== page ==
It’s the most wonderful time of the year for music. Some of the best music ever recorded (and some of the cheesiest, too) was created for the Advent and Christmas seasons.
There’s so much great music, in fact, that stores, malls, coffee shops, churches, and homes have been playing Christmas songs since November. And, with more excellent music added to the catalog each year, it’s nearly impossible to fit all that music into only 12 days of the Christmas season.
In past years, I’d use a forum like this blog to throw a lectionary temper tantrum and tell you why it’s borderline sacrilegious to skip the end of Ordinary Time and all of Advent in lieu of a Christmas season which starts in mid-November and ends abruptly on December 26. I’d whine about the ways The Church has been complicit in the creation of this consumer-driven, bloated season. I’d even make obnoxious claims like, “if I start listening to Christmas music in Advent, I’ll have to start singing ‘Hallelujah’ in Lent.”
But not this year. For once, I’m unabashedly throwing myself into the Christmas music library long before the actual Christmas season (which, I’ll have you know, occurs between December 25-January 5).
For all you Advent Truthers out there, let not your hearts be troubled. I haven’t given up the fight for seasonally appropriate music. I just want to see what I’ve been missing for all these years. I mean, everyone seems so upbeat and friendly and warm when they’re listening to Christmas music. It might be fun to join them, instead of channeling my inner Grinch and railing against all the “noise, noise, noise, noise!”
And so, I’m going all-in on listening to Christmas music before Christmas. Besides, who am I kidding? My church choir started rehearsing Christmas music before Thanksgiving. The kids at my church were working on their Christmas pageant before Advent. Our sanctuary was decorated. Christmas is happening all around me. It’s time to join the party.
Now that I’ve grappled with the ideological issues, it’s time to share what’s on my playlist. I’m making two – a list of secular songs involving Santa, snow, warm fires, cuddling, and other non-churchy things; and a list of sacred songs which are about the Christ-child coming into the world. There are no real criteria, outside of answering the question, “Do I really like this song?”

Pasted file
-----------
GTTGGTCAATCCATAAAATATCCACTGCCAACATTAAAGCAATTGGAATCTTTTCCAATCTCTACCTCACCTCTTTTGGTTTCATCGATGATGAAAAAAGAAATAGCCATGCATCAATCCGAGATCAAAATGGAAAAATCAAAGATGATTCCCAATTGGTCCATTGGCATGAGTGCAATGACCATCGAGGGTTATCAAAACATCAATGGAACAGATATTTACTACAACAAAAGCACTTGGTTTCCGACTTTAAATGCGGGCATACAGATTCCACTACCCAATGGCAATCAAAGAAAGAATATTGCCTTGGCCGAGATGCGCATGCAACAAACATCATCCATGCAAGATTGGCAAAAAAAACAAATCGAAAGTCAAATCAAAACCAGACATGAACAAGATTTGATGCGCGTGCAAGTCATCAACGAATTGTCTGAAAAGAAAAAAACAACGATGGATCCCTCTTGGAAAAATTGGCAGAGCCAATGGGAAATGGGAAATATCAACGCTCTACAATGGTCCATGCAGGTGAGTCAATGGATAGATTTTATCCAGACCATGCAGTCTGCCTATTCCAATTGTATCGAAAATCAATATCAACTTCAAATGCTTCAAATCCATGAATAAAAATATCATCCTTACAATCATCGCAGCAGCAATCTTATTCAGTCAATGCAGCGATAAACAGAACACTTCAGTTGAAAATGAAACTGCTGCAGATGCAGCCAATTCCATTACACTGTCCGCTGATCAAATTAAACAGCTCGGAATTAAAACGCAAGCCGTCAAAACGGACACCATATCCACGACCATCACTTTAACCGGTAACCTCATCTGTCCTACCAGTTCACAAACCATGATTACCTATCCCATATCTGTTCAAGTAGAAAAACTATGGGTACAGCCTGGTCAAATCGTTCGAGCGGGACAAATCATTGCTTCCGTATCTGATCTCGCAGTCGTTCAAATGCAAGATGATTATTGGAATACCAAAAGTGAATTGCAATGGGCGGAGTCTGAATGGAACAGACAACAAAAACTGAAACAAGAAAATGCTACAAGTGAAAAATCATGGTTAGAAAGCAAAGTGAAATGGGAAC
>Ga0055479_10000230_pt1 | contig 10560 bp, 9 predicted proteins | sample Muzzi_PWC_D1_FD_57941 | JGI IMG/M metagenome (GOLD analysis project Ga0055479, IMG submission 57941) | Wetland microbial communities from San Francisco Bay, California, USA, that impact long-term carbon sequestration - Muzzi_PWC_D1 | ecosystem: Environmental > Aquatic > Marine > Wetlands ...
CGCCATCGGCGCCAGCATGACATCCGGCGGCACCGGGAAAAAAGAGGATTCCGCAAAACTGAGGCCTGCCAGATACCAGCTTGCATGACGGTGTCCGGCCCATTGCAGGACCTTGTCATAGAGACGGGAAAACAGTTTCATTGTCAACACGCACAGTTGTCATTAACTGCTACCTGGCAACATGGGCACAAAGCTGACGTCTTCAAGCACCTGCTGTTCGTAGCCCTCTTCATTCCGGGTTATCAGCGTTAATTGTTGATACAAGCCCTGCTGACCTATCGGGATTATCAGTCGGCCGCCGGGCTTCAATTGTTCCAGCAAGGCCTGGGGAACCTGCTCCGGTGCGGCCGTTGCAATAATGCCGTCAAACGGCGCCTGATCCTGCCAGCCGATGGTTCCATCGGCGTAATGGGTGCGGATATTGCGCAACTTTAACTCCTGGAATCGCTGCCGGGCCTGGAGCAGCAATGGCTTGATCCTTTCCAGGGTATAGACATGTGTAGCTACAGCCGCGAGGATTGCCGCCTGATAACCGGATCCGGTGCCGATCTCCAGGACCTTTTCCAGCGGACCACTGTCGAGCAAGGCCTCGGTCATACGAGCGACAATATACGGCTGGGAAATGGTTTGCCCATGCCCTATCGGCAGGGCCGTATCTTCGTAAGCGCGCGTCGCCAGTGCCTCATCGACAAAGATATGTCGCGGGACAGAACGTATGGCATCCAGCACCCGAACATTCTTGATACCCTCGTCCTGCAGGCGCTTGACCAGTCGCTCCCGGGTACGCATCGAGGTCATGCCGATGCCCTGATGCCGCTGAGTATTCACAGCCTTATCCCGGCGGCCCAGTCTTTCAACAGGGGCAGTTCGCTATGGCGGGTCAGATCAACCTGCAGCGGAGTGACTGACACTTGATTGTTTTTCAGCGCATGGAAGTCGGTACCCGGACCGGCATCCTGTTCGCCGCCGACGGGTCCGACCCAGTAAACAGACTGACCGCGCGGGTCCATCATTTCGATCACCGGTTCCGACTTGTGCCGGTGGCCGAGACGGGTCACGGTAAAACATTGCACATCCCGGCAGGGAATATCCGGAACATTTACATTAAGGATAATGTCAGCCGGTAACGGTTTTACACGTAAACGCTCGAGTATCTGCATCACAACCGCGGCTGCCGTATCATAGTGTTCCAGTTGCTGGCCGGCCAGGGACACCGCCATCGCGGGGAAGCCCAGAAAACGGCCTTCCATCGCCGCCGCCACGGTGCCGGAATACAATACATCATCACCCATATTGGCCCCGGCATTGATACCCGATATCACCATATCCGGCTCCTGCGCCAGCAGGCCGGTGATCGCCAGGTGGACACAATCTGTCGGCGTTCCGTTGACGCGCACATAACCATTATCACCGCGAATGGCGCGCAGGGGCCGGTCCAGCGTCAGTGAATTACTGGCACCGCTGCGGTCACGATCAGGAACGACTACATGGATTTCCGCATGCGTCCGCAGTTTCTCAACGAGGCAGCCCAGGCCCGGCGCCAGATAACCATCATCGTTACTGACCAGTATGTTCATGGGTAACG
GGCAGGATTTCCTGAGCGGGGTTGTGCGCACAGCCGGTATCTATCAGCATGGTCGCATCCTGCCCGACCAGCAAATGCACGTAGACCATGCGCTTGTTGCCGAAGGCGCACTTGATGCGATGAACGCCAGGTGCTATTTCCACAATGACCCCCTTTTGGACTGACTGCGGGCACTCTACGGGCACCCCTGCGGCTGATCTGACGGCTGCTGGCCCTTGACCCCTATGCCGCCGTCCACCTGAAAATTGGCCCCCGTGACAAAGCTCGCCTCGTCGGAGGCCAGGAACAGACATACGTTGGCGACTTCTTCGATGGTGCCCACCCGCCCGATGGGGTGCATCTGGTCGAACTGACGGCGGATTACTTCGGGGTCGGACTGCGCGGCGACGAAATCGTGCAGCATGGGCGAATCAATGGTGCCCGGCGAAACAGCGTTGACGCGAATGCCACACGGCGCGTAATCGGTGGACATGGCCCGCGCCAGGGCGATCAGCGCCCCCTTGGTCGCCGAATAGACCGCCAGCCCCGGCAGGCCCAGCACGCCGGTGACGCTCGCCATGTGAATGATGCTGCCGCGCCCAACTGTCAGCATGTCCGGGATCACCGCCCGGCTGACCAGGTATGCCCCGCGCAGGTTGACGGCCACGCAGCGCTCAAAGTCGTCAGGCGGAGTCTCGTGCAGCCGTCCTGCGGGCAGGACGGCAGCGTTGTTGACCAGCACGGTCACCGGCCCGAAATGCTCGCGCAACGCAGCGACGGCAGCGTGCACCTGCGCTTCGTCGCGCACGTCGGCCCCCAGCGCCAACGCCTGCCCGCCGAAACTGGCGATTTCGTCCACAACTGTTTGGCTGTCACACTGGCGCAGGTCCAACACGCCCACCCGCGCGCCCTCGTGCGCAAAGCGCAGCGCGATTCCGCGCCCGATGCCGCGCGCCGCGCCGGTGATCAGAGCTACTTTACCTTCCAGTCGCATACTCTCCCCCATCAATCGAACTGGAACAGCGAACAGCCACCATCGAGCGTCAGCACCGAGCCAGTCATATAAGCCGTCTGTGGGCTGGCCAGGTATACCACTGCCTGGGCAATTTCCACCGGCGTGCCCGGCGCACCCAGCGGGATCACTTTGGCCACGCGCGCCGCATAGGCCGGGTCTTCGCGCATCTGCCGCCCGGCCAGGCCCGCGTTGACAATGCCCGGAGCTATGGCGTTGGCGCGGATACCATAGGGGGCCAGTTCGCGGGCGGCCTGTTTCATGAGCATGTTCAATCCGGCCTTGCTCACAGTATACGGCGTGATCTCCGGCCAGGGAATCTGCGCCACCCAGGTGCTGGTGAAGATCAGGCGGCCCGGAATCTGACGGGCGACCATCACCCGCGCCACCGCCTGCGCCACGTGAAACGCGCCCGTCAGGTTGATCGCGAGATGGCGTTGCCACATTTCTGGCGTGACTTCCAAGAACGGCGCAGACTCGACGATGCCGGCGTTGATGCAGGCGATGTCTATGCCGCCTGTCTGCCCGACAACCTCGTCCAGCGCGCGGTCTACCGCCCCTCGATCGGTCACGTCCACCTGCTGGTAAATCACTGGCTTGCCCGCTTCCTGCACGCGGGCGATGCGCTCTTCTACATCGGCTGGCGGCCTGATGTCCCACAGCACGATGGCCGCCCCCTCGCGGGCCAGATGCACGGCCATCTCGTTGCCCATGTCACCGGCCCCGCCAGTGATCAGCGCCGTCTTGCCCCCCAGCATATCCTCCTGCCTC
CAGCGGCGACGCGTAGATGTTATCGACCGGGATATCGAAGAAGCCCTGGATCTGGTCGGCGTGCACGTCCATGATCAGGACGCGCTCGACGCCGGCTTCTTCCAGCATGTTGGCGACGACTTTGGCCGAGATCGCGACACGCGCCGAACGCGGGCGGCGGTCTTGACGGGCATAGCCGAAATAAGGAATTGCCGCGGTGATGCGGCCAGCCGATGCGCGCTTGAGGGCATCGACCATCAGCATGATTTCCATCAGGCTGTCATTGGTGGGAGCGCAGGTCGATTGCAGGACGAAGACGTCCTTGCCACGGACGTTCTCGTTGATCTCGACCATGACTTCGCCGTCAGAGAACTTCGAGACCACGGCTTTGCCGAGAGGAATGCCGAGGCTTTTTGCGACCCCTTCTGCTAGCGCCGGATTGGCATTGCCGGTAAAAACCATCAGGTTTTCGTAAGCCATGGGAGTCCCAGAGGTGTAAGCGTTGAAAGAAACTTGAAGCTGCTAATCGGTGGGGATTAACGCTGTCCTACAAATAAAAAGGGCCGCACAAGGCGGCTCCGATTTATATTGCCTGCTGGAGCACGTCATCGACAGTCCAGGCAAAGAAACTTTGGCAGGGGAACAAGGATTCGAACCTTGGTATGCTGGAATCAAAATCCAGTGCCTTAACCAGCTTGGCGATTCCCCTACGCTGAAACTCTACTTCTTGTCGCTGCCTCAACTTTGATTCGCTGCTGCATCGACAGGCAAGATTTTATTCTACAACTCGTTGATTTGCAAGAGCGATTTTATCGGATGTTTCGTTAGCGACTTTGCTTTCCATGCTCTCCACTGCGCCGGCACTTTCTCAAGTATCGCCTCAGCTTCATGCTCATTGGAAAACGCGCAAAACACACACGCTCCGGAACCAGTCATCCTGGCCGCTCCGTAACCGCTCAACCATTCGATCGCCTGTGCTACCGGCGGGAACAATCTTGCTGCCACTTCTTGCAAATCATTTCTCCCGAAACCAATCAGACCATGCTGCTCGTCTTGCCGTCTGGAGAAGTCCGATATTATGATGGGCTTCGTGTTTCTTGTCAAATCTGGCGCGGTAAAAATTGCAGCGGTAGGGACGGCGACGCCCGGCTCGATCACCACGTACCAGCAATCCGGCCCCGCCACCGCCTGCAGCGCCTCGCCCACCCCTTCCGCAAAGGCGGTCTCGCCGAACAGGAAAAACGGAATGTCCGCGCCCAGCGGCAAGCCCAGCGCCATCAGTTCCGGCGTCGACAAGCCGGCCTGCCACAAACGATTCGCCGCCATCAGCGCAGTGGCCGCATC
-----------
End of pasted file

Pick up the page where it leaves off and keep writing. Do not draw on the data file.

So, without further adieu, here’s what I’m listening to this Advent/Christmas season:
Christmas (Baby Please Come Home), Darlene Love
Probably my favorite on this list. Just a classic example of the Wall of Sound era of American pop music.
All I Want for Christmas Is You, Mariah Carey
The “Love Actually” version is also acceptable.
Santa Claus is Coming to Town, Bruce Springsteen
Clarence Clemons’ “better be good for goodness sake” makes the whole song.
Merry Christmas, Darling, The Carpenters
No list can be without Karen Carpenter. There are a dozen other songs I could have picked.
Merry Christmas, Happy Holidays, *NSYNC
Nobody has more holiday spirit than Justin, JC, and the boys. Nobody.
7 O’Clock News/Silent Night, Simon and Garfunkel
S&G are my favorite musicians. This is as close as they come to a Christmas song. It makes the secular list because it feels like more of a political statement than a religious one. Or is it?
O Holy Night, David Phelps
See also Groban, Josh or Degrees, 98.
Adeste Fideles, Luciano Pavarotti
This song is a call to worship, and nobody beckons people like Pav.
Welcome to Our World, Chris Rice
This is my wife’s favorite Christmas song, which means it’s on my list. Duh.
O Magnum Mysterium, Morten Lauridsen
I’m a choral music guy. The list needs at least one choir piece.
God Rest Ye Merry Gentlemen/We Three Kings, Barenaked Ladies, featuring Sarah McLachlan
A fun rendition by BNL and Sarah Mac which also managed to redeem one of my least favorite Christmas songs (We Three Kings).
Stille Nacht, Manheim Steamroller
Every part of this is perfect.
Tell us what’s on your Advent/Christmas playlist! In the meantime, we’ve created a ready-to-go playlist of Erik’s top 14 songs. Check it out here!